experimental data acquisition
Calibrate an automatic polarimeter with deionized water. Rapidly dissolve a precise mass of α-D-glucopyranose in a precise volume of deionized water using a magnetic stirrer. When complete, transfer the solution to a polarimetry tube and place it inside the polarimeter. Register optical rotation as a function of time. Repeat the experiment using a dilute NaOH solution as solvent, instead of deionized water.
Figure 1 represents a generally accepted
catalised mechanism for C-1 reconfiguration on D-glucopyranose. This reaction
interconverts the α anomer (abbreviated αDg) and the β anomer
(abbreviated βDg) and it requires a Brönstead acid (proton donor) and a
base; several acids and bases catalyse this reconfiguration with different
effectiveness. Each elementary step in the mechanism of Figure 1 includes only
one intermediate species or an intermediate species and a non-intermediate
species (reactant, product or catalyst), whatever the reaction direction
considered. This is a kind of a linear pathway in the intermediate species,
generally represented in equation 1, with possible co-reactants of A and
co-products of B (a catalyst is both a co-reactant and a co-product). If the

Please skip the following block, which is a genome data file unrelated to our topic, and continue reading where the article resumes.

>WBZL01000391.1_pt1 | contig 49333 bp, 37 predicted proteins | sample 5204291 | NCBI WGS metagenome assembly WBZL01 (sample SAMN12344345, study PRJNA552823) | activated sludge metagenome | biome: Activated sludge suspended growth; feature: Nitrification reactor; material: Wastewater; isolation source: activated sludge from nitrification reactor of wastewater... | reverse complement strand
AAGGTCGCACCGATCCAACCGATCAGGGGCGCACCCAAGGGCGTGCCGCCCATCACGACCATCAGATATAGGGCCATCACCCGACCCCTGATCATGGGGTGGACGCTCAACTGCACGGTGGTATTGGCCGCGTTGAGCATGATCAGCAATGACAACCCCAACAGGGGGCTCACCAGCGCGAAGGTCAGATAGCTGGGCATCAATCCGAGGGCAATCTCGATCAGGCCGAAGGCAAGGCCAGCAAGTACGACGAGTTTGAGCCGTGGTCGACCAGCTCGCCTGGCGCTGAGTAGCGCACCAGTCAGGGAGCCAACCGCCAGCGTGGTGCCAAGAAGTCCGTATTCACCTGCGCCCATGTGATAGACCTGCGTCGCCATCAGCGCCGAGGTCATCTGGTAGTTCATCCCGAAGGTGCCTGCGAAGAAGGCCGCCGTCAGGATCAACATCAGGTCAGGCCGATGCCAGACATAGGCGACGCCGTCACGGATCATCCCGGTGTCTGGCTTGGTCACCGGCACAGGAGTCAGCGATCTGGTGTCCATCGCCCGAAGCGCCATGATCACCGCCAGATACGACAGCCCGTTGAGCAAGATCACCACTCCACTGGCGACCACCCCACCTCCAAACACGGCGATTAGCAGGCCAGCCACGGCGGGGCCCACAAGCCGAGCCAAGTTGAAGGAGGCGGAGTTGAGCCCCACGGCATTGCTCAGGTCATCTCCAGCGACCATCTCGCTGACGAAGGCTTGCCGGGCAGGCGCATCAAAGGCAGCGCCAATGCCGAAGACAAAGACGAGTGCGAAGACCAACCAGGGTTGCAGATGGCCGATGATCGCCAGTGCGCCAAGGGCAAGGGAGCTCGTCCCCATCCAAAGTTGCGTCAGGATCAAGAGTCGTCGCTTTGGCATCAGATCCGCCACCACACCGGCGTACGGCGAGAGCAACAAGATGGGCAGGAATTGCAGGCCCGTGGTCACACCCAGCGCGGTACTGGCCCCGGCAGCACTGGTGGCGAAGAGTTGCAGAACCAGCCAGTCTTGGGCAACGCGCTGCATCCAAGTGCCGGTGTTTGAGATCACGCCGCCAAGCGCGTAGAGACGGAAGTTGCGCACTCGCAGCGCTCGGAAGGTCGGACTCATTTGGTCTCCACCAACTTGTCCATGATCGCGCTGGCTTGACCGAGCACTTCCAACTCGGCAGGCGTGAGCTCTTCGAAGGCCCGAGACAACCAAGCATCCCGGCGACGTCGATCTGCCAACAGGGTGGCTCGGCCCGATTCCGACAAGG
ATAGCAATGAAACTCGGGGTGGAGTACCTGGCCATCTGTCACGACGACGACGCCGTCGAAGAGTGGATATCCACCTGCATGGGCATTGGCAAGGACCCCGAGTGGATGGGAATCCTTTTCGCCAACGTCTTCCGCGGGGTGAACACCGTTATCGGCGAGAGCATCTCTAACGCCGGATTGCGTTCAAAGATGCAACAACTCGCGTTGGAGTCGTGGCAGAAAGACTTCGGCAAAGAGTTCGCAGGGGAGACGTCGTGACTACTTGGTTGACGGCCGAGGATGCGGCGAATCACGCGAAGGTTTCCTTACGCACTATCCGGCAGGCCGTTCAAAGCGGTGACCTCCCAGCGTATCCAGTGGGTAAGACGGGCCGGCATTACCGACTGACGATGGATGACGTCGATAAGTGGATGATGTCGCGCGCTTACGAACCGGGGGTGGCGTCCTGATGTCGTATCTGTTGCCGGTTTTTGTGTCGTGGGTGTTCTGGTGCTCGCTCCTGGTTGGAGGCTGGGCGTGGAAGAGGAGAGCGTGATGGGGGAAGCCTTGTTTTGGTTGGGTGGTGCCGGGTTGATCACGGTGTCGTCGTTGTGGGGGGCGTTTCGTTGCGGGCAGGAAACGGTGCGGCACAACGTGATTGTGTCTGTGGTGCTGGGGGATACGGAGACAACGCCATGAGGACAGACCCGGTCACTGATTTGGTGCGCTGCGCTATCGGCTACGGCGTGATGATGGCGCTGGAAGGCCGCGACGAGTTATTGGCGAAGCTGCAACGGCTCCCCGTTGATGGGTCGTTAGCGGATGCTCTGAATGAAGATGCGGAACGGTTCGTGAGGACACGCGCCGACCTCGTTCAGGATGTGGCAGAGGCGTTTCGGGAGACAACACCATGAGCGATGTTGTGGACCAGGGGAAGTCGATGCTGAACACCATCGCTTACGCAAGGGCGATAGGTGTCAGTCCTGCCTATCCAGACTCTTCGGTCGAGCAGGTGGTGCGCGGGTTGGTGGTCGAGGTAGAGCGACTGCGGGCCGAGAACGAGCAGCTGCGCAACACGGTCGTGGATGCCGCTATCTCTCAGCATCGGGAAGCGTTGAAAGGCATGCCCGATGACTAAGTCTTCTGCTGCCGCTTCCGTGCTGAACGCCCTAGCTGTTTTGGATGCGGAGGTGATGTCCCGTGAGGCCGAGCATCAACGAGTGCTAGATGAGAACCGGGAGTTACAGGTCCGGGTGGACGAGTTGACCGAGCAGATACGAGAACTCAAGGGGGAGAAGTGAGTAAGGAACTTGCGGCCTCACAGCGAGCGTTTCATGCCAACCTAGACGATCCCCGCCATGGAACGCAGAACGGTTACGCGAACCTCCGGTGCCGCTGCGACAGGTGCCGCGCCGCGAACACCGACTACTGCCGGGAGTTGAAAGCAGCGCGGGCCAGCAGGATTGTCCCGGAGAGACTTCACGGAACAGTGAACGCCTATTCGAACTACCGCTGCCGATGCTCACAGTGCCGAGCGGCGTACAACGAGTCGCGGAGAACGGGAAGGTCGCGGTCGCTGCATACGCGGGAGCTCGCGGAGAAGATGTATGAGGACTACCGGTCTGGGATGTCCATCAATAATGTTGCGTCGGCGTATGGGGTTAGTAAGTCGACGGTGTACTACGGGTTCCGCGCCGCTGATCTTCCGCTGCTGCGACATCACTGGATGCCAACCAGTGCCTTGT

intermediates remain at trace levels throughout the reaction then the rate for
this simple pathway topology is well approximated by equation 2 . This is a
pseudo-first order rate equation where the rate coefficients Φ1 and Φ–1 combine the rate
constants of all reactions in the mechanism (forward and reverse) as well as
concentrations other than [αDg] and [βDg]. In fact, several simple
pathways are expected to be working simultaneously between αDg and
βDg depending on the acid and base catalysts present. For example, in pure
water there are always the acids H3O+ and H2O
and the bases
Concentration changes can be followed by polarimetry since both anomers are optically active with different specific rotations, [α], at 20 ºC and 589 nm: [α]αDg = +112.2º g–1 cm3 dm–1 and [α]βDg = +18,7º g–1 cm3 dm–1 . The observed polarized light plane rotation, α, is the sum of the rotations caused by each anomer, equation 4, which depends on the anomer concentrations (g cm–3) and on the length L (dm) of the solution. By working out the necessary replacements between equations 3 and 4 (also using the mass balance mentioned above) it can be shown that the time change of the observed rotation is given by equation 5, where α0 is the zero time rotation (only αDg present) and αeq is the rotation at equilibrium. Equation 5 has four adjustable parameters, Φ1+Φ–1, α0 and αeq, to fit data (t, α).
Equation 5 can be linearized in its variables by applying logarithms to both members, equation 6. Fitting to a straight line, however, requires knowing the precise value of αeq. This can be obtained experimentally by allowing the reaction to reach equilibrium but for a short class (1-2 hours) it is preferable to also estimate αeq by nonlinear regression since the uncatalysed reaction takes more than two hours to reach equilibrium.